Beer and Board Games at Sugar Shack
A little beer, a little sugar, classic board games and a few of your friends – it’s the perfect casual weeknight hang out every Thursday at Sugar Shack Arlington. On alternating Thursdays they’ll have a new craft brewery in house to talk beer and take over the three taps for two weeks. Flights, pints, beer glazed donut hole pairings and more. 4:30-9 p.m. Free to attend. Sugar Shack Donuts & Coffee: 1014 S. Glebe Rd. Arlington, VA; www.sugarshackdonuts.com

FRIDAY, JUNE 8

Lagunitas Beer Dinner
Join Wildfire for a summer beer dinner when Wildfire’s executive chefs prepare a four-course custom menu paired with craft brews from Lagunitas Brewing Company. William Stanfield of Lagunitas Brewing Company will join as guest speaker for the evening. The dinner begins with a reception of passed appetizers and the first pairing at 6:30-8 p.m. $60. Wildfire at Tysons Galleria: 2001 International Dr. 3rd floor, McLean, VA; www.wildfirerestaurant.com/mclean

Tinner Hill Blues, Brews & BBQ Block Party
Join as Mad Fox closes the Market Square, fires-up the smoker and kicks-off Falls Church’s Tinner Hill Blues Festival with their inaugural Blues, Brews and BBQ Block Party. They will have live Blues music, great food and award-winning Mad Fox beer. 4-10 p.m. Outdoor Block Party ends at 10 p.m. but the restaurant will still be open for even more fun and beer. $7-$10 (beer and barbecue not included). Mad Fox Brewing Company: 444 West Broad St. Falls Church, VA; www.madfoxbrewing.com

FRIDAY, JUNE 8 and JUNE 15

Brewmaster Tours
Spend your evening like a brewmaster! Admission includes an hour-long guided tour of the museum and a local craft beer tasting. Receive one beer flight per person featuring 4-oz. pours of three local beers, and experience the Brewmaster’s Castle with a drink in your hand. This month, the tours will feature a special tasting of Aslin beer. Guests must be 21+ to attend. 5-6:30 p.m. $30. Heurich House Museum: 1307 New Hampshire Ave. NW, DC; www.heurichhouse.org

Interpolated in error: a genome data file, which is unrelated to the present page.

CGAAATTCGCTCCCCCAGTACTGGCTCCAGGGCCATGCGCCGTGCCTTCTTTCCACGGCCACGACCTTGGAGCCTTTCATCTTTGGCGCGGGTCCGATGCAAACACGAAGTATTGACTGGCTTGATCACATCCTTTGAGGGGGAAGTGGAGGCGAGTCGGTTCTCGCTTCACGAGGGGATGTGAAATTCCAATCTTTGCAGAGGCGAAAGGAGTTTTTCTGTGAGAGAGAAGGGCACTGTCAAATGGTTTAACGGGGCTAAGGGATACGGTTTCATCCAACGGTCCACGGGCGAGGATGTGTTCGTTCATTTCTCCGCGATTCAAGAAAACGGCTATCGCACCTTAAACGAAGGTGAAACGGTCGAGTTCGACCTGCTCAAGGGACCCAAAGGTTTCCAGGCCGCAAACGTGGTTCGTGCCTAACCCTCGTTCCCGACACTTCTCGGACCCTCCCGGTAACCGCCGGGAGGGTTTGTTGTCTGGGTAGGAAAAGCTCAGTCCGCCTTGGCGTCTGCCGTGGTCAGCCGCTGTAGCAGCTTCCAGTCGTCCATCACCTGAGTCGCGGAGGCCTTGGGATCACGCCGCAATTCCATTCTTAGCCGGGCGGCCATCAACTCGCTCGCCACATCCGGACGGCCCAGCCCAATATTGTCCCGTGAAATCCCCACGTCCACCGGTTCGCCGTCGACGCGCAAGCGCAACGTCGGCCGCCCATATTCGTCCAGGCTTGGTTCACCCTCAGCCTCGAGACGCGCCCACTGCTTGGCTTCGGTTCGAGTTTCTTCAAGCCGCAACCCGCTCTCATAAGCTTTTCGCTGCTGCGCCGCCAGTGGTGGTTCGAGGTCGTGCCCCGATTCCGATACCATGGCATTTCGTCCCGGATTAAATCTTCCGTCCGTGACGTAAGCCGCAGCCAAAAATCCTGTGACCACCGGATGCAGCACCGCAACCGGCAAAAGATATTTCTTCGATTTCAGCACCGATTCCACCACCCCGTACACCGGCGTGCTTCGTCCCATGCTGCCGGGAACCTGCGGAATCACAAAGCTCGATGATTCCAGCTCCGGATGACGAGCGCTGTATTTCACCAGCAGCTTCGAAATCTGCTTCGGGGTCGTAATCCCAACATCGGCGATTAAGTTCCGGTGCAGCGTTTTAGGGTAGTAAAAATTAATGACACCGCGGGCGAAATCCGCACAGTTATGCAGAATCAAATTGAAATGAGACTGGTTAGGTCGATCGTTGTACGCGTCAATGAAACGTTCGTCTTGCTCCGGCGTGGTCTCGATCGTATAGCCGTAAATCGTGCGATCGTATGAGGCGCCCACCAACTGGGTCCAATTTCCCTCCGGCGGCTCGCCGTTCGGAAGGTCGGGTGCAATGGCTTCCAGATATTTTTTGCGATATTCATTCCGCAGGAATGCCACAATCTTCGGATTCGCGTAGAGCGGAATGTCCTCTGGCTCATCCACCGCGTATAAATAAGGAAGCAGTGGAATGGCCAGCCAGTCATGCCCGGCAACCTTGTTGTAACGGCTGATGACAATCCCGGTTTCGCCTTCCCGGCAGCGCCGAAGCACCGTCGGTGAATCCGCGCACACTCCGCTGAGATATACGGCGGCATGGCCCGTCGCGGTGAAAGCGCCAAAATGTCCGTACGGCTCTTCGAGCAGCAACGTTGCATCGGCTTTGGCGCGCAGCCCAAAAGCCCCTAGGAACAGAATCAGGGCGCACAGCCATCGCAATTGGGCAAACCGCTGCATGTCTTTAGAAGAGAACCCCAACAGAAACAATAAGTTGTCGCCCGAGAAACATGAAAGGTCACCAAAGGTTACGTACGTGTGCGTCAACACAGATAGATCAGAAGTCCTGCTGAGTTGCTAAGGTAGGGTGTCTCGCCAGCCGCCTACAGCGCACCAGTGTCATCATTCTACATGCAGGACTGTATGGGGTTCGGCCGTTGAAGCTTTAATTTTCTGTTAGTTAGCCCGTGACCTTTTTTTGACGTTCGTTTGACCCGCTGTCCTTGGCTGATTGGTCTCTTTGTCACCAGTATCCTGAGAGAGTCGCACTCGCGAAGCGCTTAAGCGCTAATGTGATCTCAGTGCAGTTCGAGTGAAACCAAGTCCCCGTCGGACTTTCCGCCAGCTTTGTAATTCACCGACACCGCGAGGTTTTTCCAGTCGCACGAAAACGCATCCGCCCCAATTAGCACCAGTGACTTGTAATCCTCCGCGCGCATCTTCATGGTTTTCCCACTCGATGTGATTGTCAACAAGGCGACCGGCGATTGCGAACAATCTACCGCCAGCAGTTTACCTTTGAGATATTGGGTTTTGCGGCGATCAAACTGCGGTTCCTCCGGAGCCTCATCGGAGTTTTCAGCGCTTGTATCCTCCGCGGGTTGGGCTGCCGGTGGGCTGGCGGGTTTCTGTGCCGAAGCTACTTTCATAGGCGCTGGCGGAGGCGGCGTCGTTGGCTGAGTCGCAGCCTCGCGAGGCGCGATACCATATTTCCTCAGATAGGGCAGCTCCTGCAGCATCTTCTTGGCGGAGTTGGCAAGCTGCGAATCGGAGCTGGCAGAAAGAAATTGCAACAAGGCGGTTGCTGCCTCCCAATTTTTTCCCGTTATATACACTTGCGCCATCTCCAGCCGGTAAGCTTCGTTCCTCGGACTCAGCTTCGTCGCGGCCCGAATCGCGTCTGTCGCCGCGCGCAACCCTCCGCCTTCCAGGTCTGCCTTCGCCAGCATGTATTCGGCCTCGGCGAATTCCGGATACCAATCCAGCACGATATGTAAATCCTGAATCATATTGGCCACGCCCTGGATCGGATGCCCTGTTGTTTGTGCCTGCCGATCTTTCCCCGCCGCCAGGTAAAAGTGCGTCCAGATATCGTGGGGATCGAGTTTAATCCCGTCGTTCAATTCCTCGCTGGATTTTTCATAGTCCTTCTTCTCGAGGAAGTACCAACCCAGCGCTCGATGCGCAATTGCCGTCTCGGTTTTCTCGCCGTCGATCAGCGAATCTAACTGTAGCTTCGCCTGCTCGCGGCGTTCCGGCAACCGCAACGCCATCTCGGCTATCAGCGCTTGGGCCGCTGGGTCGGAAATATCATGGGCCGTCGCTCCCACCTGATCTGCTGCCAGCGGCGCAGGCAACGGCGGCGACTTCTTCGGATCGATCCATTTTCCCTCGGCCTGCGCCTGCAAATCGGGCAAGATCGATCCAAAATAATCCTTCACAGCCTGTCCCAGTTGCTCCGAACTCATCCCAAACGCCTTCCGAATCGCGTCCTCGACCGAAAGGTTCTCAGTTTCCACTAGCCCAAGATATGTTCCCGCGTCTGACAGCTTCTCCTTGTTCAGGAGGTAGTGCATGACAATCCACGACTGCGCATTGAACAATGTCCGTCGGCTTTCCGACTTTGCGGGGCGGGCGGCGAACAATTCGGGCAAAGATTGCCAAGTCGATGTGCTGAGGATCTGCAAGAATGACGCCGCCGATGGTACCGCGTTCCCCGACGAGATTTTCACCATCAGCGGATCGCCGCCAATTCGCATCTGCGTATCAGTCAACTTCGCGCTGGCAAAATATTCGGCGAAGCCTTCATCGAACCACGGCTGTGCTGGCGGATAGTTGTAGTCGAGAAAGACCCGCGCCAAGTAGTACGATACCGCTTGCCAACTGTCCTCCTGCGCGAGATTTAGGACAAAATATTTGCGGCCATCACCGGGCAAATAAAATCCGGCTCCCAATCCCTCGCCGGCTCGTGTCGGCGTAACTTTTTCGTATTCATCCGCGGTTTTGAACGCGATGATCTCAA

MONDAY, JUNE 11

Dynamic Duos Aslin and Southern Grist: 20 Rare Drafts
ChurchKey welcomes Aslin Beer Company and Southern Grist Brewing to pour 20 different beers from the two incredible breweries. Rarely available in DC, Southern Grist has sent an unbelievable lineup of beers, including their collaboration with Aslin, Pushing Buttons. This Sour IPA was brewed with oranges, lemons, limes, lactose, vanilla and Jasmine tea. Not to be outdone, the friends at Aslin have sent a slew of specialties, including Cotton, an Imperial Pastry Stout finished with vanilla beans, cocoa nibs, coffee, coconut flakes, marshmallow and macadamia nuts. All Aslin and Southern Grist beers will be priced individually. 4-11 p.m. Free to attend. ChurchKey: 1337 14th St. NW, DC; www.churchkeydc.com